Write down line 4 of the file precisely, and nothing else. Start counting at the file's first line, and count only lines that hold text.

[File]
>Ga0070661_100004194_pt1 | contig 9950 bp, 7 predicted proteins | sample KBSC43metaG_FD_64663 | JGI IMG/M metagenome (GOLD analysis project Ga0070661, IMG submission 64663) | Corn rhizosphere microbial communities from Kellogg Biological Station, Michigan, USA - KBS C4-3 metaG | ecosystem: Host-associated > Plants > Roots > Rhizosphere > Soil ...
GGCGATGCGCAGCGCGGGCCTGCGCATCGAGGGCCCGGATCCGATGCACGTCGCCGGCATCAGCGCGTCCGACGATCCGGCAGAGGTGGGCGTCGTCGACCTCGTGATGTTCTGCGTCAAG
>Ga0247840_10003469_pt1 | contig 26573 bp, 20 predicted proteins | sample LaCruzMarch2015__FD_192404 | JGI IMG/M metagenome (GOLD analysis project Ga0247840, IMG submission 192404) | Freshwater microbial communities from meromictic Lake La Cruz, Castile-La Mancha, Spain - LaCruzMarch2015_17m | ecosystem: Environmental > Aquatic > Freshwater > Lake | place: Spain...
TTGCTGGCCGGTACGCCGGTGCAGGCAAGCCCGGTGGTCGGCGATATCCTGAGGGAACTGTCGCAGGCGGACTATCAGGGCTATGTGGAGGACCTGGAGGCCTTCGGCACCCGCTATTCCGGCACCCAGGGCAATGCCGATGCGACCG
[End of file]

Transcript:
TTGCTGGCCGGTACGCCGGTGCAGGCAAGCCCGGTGGTCGGCGATATCCTGAGGGAACTGTCGCAGGCGGACTATCAGGGCTATGTGGAGGACCTGGAGGCCTTCGGCACCCGCTATTCCGGCACCCAGGGCAATGCCGATGCGACCG